The question arises, what if the same amount of taxes, $450 were collected from his person as an income tax, leaving the price of cigarettes unchanged. This would mean $36,000 less $450, or $35,550 of after-tax income. This amount, along with the unchanged price of cigarettes, means that the budget line would be Z in Exhibit 1. Budget line Z enables the typical person to achieve consumer equilibrium at some point C, which represents more utility than B but less than A The effect of either type tax is to lower a person's utility from what it could be, but the excise tax lowers it more than does the income tax. This is because the income tax is a reduction of "general purchasing power," and the consumer can cut spending where he wants to. On the other hand, the excise tax raises the price of one product relative to others and thereby distorts the pattern of spending by the consumer. Another way of saying this is that with the income tax there is only an income effect as it lowers our spendable income, but with the excise tax, there is this income effect as well as a substitution effect as we change our spending pattern.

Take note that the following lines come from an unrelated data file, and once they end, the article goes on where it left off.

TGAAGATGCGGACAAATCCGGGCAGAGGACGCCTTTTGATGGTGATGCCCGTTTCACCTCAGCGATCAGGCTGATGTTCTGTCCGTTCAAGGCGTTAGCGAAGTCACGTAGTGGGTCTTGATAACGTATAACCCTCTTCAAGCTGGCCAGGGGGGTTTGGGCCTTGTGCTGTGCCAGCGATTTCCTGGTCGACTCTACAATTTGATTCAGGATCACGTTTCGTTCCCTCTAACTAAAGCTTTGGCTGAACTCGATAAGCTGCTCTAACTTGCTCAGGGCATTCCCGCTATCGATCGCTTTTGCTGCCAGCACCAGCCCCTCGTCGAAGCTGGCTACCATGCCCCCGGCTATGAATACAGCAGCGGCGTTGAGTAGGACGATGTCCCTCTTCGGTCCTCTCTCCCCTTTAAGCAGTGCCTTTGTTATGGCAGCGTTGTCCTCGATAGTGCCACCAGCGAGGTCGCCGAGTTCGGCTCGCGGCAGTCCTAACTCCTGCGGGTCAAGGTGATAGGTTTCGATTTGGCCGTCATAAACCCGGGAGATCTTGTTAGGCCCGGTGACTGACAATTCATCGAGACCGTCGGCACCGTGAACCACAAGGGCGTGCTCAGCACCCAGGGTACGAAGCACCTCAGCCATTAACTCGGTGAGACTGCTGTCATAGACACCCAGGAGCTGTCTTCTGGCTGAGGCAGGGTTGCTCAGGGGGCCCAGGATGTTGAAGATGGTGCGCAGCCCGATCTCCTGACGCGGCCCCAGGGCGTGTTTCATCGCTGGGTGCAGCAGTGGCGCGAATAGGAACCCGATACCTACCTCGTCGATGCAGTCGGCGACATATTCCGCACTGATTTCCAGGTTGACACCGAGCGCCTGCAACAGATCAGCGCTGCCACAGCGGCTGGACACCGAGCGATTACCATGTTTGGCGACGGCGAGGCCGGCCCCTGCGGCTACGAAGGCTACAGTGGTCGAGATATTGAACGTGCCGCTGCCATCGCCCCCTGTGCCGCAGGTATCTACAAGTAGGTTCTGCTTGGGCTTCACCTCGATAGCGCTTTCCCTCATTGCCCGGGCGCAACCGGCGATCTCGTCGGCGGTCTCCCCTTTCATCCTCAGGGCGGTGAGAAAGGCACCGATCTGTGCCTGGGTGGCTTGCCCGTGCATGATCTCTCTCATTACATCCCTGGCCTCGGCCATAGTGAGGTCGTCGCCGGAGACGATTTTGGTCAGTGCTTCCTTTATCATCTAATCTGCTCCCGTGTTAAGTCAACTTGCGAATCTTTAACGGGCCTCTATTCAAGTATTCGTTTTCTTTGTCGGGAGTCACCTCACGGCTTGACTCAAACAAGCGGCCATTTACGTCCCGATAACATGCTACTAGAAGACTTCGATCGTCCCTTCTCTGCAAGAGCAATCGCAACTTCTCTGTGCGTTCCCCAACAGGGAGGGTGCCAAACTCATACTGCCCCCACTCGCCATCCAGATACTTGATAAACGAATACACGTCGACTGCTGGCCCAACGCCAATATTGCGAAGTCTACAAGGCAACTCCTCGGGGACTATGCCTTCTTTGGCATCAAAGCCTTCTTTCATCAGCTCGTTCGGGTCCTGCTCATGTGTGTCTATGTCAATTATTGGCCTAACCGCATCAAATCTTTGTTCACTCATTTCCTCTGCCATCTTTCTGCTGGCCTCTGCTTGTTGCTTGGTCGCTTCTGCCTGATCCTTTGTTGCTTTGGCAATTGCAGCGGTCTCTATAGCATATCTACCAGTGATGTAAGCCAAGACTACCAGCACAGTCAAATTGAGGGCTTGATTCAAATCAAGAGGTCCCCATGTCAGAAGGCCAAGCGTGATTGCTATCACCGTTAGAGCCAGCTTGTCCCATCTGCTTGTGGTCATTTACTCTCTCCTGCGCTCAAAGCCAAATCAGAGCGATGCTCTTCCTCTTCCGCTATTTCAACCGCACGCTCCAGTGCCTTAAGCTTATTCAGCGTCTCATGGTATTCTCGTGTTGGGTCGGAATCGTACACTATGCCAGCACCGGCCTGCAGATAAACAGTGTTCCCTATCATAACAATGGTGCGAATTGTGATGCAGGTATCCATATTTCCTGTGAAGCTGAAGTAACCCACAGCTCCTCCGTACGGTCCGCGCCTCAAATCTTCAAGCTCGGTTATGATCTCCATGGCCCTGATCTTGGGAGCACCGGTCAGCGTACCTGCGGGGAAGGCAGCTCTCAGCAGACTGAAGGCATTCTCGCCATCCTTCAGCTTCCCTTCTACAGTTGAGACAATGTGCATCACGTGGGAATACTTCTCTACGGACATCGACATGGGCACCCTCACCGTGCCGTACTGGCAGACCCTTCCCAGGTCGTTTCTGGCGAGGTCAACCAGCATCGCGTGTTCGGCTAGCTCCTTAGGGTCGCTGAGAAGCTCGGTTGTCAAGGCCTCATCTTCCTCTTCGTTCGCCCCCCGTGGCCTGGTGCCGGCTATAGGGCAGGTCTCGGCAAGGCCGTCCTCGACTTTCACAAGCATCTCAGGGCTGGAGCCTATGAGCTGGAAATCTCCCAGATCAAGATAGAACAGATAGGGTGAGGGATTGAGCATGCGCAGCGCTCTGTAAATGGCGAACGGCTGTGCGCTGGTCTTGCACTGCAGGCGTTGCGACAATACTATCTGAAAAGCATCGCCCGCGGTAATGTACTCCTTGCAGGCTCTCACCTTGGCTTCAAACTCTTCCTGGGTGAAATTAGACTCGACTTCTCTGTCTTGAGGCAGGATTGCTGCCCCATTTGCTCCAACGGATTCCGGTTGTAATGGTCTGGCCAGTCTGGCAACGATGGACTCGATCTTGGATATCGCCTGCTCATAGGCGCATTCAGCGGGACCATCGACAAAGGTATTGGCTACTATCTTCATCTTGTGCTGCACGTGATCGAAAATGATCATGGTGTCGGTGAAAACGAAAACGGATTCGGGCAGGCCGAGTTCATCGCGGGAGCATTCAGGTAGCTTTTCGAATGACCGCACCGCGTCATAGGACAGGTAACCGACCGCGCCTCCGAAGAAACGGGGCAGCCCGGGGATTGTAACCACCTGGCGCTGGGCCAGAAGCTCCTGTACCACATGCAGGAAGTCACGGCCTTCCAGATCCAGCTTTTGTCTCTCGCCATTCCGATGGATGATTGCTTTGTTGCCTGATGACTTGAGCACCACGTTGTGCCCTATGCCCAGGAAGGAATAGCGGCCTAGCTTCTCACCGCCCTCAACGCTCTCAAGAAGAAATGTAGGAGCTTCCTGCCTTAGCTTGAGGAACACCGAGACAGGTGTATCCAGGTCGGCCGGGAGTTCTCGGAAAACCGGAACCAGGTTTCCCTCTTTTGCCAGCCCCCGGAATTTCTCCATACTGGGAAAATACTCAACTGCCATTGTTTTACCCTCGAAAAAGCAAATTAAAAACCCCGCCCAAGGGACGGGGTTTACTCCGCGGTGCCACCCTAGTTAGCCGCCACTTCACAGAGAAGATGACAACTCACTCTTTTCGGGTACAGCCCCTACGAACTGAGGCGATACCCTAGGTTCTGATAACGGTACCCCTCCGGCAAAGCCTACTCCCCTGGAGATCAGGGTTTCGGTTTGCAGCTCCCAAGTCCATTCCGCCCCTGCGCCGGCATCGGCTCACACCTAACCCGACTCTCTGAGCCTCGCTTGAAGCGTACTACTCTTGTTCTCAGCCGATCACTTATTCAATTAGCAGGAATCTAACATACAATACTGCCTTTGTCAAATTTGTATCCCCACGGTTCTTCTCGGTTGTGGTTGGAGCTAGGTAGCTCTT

The usual argument against excise taxes has been that they relatively penalize lower income more than higher income persons. This argument is based on the contention that lower income people spend a larger portion of their income on the taxed items than do higher income people. With this analysis, excise taxes are seen to penalize each person regardless of income size due to their distortion of free choice of consumption. In conclusion, it can be argued that the free enterprise economy is enhanced by the use of tax systems that least distort the exercise of consumer sovereignty and freedom of choice. The analysis in this paper indicates that this occurs when income taxes rather than excise taxes are used.